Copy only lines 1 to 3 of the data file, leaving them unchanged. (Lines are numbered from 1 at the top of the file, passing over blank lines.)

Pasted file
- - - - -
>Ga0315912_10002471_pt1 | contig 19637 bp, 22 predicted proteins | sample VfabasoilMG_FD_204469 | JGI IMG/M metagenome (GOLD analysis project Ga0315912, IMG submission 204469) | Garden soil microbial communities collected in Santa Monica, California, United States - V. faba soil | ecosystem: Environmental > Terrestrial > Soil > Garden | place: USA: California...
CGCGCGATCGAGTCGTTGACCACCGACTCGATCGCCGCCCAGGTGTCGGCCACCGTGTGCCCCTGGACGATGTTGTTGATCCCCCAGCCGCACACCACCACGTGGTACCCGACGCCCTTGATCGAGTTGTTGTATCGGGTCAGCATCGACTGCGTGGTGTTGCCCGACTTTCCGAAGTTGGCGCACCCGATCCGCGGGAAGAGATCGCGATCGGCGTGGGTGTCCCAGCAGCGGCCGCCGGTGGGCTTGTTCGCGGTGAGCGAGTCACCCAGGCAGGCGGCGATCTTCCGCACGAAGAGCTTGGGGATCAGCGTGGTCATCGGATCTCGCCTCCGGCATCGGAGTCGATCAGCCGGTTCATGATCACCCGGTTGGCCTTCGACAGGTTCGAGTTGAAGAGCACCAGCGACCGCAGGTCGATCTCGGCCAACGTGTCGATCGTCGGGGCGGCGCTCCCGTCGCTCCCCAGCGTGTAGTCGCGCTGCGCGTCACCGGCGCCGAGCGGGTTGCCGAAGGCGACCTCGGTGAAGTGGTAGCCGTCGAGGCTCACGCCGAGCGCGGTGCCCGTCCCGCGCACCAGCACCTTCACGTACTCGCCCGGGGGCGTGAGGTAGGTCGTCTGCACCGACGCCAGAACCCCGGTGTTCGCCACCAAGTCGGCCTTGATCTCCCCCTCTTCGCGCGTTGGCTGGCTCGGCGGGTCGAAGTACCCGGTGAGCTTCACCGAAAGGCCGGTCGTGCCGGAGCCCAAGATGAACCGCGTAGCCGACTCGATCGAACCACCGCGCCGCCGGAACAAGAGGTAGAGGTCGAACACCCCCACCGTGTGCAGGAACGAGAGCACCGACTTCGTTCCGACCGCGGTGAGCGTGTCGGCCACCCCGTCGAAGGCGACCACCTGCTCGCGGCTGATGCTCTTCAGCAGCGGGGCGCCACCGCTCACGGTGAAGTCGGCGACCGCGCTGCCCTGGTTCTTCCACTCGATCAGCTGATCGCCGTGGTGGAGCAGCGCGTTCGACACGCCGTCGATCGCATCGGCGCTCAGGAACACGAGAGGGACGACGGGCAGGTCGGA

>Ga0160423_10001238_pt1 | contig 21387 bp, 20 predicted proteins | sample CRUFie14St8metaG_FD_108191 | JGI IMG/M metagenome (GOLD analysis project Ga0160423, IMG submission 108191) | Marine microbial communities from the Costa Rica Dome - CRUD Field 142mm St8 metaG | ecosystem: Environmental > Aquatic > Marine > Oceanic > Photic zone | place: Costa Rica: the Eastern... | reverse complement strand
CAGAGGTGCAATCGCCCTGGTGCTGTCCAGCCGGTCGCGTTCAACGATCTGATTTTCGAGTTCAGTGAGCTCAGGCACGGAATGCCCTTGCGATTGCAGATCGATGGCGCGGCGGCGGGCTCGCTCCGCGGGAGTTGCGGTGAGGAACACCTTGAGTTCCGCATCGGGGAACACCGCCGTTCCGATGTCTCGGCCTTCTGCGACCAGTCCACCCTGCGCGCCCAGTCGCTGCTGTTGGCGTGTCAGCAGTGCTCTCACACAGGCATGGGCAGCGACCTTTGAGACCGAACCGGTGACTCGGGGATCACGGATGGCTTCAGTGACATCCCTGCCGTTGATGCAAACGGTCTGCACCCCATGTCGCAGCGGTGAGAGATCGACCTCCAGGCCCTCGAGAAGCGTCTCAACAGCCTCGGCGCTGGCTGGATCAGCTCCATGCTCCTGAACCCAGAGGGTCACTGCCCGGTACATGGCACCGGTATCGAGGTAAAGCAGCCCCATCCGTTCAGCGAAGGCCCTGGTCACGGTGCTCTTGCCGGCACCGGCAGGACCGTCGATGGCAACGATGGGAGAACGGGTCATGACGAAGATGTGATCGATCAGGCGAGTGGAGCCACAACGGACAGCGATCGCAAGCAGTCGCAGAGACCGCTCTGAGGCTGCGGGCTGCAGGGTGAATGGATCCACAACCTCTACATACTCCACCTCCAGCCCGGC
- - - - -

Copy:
>Ga0315912_10002471_pt1 | contig 19637 bp, 22 predicted proteins | sample VfabasoilMG_FD_204469 | JGI IMG/M metagenome (GOLD analysis project Ga0315912, IMG submission 204469) | Garden soil microbial communities collected in Santa Monica, California, United States - V. faba soil | ecosystem: Environmental > Terrestrial > Soil > Garden | place: USA: California...
CGCGCGATCGAGTCGTTGACCACCGACTCGATCGCCGCCCAGGTGTCGGCCACCGTGTGCCCCTGGACGATGTTGTTGATCCCCCAGCCGCACACCACCACGTGGTACCCGACGCCCTTGATCGAGTTGTTGTATCGGGTCAGCATCGACTGCGTGGTGTTGCCCGACTTTCCGAAGTTGGCGCACCCGATCCGCGGGAAGAGATCGCGATCGGCGTGGGTGTCCCAGCAGCGGCCGCCGGTGGGCTTGTTCGCGGTGAGCGAGTCACCCAGGCAGGCGGCGATCTTCCGCACGAAGAGCTTGGGGATCAGCGTGGTCATCGGATCTCGCCTCCGGCATCGGAGTCGATCAGCCGGTTCATGATCACCCGGTTGGCCTTCGACAGGTTCGAGTTGAAGAGCACCAGCGACCGCAGGTCGATCTCGGCCAACGTGTCGATCGTCGGGGCGGCGCTCCCGTCGCTCCCCAGCGTGTAGTCGCGCTGCGCGTCACCGGCGCCGAGCGGGTTGCCGAAGGCGACCTCGGTGAAGTGGTAGCCGTCGAGGCTCACGCCGAGCGCGGTGCCCGTCCCGCGCACCAGCACCTTCACGTACTCGCCCGGGGGCGTGAGGTAGGTCGTCTGCACCGACGCCAGAACCCCGGTGTTCGCCACCAAGTCGGCCTTGATCTCCCCCTCTTCGCGCGTTGGCTGGCTCGGCGGGTCGAAGTACCCGGTGAGCTTCACCGAAAGGCCGGTCGTGCCGGAGCCCAAGATGAACCGCGTAGCCGACTCGATCGAACCACCGCGCCGCCGGAACAAGAGGTAGAGGTCGAACACCCCCACCGTGTGCAGGAACGAGAGCACCGACTTCGTTCCGACCGCGGTGAGCGTGTCGGCCACCCCGTCGAAGGCGACCACCTGCTCGCGGCTGATGCTCTTCAGCAGCGGGGCGCCACCGCTCACGGTGAAGTCGGCGACCGCGCTGCCCTGGTTCTTCCACTCGATCAGCTGATCGCCGTGGTGGAGCAGCGCGTTCGACACGCCGTCGATCGCATCGGCGCTCAGGAACACGAGAGGGACGACGGGCAGGTCGGA

>Ga0160423_10001238_pt1 | contig 21387 bp, 20 predicted proteins | sample CRUFie14St8metaG_FD_108191 | JGI IMG/M metagenome (GOLD analysis project Ga0160423, IMG submission 108191) | Marine microbial communities from the Costa Rica Dome - CRUD Field 142mm St8 metaG | ecosystem: Environmental > Aquatic > Marine > Oceanic > Photic zone | place: Costa Rica: the Eastern... | reverse complement strand